THC, THCA, CBD, CBDA, CBG, CBN, and more than 100 other cannabinoids are the compounds that create cannabis’ therapeutic effects. Each cannabinoid produces a different array of effects when it interacts with our endocannabinoid system. Knowledge of each specific compound and its concentration in cannabis products will help consumers and patients chose the most appropriate product.
The Most Common Uses of Cannabinoids
THC (Delta-9-Tetrahydrocannabinol and its isomer Delta-8)
THC is the most commonly known and sought-after cannabinoid, and as an agonist of the CB1 and CB2 cannabinoid receptors in our central nervous system, causes most of the plant’s euphoric effects. In addition, safely processed cannabis containing THC has been reported to have several therapeutic effects.
A comprehensive 2017 report by the National Academy of Sciences, Engineering, and Medicine found that the most common indication for cannabis use is for the treatment of chronic pain.
THC is used in the FDA-approved drug Dronabinol as an appetite stimulant during the treatment of anorexia from Acquired Immunodeficiency Syndrome (AIDS). Off-label uses include failure to thrive in the elderly.
Dronabinol is also prescribed for the prevention of nausea caused by cancer chemotherapy. When dried cannabis is smoked, it alleviates nausea and vomiting that result from chemotherapy.
THC has been used to treat symptoms of inflammation caused by injury, infection, and arthritis.
The cannabinoid CBD was originally thought to be inactive. Contrary to THC, it binds weakly to the CB1 and CB2 cannabinoid receptors and has no psychotropic effects. In addition, CBD interacts with serotonin receptors and has a variety of effects.
Taken in many forms, CBD is used for the treatment of muscle spasticity and pain caused by epilepsy, multiple sclerosis, along with inflammation caused by infection and injury.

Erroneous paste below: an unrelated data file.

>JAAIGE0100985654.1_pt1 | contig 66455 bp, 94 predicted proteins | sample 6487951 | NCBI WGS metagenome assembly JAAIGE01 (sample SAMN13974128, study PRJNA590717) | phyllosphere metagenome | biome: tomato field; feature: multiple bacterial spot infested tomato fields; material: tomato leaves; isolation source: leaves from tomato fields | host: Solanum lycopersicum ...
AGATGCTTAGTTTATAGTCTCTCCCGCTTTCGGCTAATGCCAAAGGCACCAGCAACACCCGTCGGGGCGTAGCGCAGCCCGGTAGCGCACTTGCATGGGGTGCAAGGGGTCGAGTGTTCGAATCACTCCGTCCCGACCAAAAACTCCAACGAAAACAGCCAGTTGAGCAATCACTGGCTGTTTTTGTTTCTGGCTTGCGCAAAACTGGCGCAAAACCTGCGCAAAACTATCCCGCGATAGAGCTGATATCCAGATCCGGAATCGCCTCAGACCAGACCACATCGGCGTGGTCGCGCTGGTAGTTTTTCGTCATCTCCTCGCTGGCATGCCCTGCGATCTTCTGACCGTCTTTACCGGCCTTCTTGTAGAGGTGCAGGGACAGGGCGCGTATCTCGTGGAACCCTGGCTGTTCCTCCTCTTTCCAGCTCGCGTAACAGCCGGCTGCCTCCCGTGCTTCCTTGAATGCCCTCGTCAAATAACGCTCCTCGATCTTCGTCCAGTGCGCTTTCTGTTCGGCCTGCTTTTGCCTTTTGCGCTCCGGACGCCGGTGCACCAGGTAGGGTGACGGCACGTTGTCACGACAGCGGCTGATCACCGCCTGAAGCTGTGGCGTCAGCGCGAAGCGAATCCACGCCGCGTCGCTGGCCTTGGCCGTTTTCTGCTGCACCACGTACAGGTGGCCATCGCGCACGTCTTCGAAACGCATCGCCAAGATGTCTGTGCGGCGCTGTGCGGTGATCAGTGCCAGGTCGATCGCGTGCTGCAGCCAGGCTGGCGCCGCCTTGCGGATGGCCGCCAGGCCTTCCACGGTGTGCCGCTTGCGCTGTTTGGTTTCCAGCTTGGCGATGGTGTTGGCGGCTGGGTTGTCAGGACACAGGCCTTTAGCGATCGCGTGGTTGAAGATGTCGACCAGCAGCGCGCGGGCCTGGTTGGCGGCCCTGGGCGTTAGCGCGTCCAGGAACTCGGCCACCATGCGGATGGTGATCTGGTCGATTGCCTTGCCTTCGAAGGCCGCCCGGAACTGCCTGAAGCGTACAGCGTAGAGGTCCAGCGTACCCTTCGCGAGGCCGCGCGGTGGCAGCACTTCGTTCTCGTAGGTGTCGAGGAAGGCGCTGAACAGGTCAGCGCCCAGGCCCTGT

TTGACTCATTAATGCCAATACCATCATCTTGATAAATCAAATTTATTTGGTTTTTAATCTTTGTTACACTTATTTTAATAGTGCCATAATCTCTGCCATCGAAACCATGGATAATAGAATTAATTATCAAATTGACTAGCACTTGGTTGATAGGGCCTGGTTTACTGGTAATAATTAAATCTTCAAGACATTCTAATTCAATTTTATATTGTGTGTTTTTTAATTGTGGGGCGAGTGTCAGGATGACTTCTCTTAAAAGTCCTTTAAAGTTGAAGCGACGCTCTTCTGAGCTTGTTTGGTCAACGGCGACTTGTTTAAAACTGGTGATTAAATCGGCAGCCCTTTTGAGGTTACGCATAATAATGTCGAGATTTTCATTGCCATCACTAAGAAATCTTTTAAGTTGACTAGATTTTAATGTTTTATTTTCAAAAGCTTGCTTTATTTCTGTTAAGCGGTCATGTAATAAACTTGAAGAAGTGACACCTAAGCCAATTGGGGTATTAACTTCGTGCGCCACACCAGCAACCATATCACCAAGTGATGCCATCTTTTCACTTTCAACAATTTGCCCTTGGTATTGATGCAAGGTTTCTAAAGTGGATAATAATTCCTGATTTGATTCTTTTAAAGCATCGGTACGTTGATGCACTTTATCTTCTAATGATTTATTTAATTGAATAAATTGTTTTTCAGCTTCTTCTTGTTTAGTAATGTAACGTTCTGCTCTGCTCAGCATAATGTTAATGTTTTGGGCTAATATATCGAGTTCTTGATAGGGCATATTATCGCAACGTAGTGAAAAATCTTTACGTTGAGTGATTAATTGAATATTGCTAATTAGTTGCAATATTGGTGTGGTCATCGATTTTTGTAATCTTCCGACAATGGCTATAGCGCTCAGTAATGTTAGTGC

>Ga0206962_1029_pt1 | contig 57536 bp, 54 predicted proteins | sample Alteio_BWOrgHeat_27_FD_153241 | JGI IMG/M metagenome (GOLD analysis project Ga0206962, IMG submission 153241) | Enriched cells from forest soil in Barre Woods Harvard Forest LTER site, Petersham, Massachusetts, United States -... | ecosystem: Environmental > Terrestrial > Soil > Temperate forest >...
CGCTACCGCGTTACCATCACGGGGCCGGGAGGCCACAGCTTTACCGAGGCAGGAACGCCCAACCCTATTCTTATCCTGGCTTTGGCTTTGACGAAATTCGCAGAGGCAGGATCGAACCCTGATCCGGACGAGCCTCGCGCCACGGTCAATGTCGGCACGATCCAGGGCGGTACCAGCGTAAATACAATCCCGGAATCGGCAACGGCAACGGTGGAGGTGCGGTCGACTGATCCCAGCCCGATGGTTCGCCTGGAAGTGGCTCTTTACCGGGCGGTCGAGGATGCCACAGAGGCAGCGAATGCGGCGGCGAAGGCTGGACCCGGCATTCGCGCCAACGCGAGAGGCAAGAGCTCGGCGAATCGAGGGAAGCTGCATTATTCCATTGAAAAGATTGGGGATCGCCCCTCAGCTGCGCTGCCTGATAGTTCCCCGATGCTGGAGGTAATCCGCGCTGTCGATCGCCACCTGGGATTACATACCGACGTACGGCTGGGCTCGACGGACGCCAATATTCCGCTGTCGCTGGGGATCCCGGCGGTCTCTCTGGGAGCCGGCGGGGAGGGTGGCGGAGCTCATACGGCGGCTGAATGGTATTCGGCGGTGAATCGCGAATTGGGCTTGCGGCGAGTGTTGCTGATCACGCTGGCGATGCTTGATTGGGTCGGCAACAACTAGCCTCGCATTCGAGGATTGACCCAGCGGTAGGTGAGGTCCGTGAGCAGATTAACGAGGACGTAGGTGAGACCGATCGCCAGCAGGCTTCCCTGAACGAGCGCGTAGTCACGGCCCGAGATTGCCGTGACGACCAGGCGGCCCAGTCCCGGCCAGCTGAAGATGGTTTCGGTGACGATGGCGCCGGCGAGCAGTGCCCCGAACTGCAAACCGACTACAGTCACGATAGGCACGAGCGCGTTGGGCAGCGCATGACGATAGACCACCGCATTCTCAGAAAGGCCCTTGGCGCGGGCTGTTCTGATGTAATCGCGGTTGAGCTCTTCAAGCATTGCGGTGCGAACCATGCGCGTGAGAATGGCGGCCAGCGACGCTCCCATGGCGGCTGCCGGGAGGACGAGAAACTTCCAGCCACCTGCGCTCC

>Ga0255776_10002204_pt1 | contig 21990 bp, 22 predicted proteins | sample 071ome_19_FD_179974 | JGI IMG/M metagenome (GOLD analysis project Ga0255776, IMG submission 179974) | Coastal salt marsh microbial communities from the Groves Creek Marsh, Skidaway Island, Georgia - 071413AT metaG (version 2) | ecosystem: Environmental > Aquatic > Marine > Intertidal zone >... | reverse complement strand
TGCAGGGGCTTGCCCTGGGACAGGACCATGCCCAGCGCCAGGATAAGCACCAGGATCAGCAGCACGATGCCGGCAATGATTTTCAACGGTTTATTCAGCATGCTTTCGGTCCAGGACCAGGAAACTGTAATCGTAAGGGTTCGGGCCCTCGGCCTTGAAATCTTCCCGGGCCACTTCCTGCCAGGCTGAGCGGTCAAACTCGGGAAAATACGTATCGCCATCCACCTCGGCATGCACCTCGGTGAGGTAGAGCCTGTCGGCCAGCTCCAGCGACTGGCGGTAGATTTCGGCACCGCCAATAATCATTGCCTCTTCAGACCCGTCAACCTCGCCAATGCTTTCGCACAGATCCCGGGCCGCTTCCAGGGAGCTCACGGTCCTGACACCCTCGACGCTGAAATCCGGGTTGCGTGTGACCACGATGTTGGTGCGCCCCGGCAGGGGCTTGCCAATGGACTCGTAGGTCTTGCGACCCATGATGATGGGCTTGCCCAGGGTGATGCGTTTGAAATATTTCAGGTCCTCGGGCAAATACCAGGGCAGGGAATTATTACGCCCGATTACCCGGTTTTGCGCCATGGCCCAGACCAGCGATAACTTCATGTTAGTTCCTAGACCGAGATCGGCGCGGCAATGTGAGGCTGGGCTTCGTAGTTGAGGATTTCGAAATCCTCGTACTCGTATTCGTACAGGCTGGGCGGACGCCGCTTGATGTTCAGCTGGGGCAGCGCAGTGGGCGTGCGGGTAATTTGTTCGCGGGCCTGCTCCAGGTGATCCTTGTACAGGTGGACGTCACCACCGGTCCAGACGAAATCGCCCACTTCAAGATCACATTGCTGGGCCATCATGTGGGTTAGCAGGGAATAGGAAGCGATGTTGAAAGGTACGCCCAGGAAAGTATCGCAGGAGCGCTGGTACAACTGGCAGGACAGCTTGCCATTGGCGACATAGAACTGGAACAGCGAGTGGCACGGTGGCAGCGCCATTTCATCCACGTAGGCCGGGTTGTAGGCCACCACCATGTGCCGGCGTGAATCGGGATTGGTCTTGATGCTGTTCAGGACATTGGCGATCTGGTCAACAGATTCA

A number of scientific studies have found that CBD is a helpful adjunct to the treatment of clinical depression.
Like CBD, CBN is a non-psychoactive compound, yet it interacts with the CB1 and CB2 receptors. CBN is produced by the oxidative degradation (prolonged exposure to oxygen leading to a loss of hydrogen atoms) of THC, which can occur when cannabis is improperly stored, cured, or when it ages. Even as cannabis loses its psychoactive potency due to oxidation, the CBN it produces contain properties that are being utilized for several medicinal applications.
CBN is commonly used as a sleep aid for insomnia.
One of the properties CBN shares with THC is a reduction in intraocular pressure to treat glaucoma.
CBN has proven useful in the treatment of epilepsy and other seizure disorders.
CBC is a non-psychoactive cannabinoid that lacks a significant affinity to the cannabinoid receptor; however, it does bind to receptors in the pain pathway.
CBC interacts with the TRPV1 and TRPVA receptors. In entourage with THC and CBD, CBC has been shown to successfully ease physical pain. It has been proposed to be the main antinociceptive and analgesic cannabinoid.
CBC has been shown to be helpful in the treatment of depression whether alone or in combination with other cannabinoids.
CBC alone and in combination has been shown to reduce intestinal tract edema and inflammation.
CBC was shown to have antibacterial and antifungal effects not long after its discovery. Additional promising applications for CBC include migraine prevention, acne treatment, and cancer management.
CBG accounts for less than 1% of cannabinoids found in the cannabis plant, and its effects are non-psychotropic. From its precursor Cannabigerolic acid, specific synthase enzymes create Tetrahydrocannabinolic acid, Cannabidiolic acid, and Cannabichromenic acid, the precursors to the more well-known cannabinoids THC, CBD, and CBC.
A study of CBG in mice showed a negative effect on cancer cell growth.
Early studies suggest that CBG is effective as an antibacterial agent, which may be useful in case of resistance to conventional antibiotics.
Early studies show that CBG may be helpful in treating bladder dysfunction by inhibiting muscle irritability and contractions.
This information on this website is not intended for the purpose of providing medical advice. All information, content, and material of this website is for informational purposes only and are not intended to serve as a substitute for the consultation, diagnosis, and/or medical treatment of a qualified physician or healthcare provider.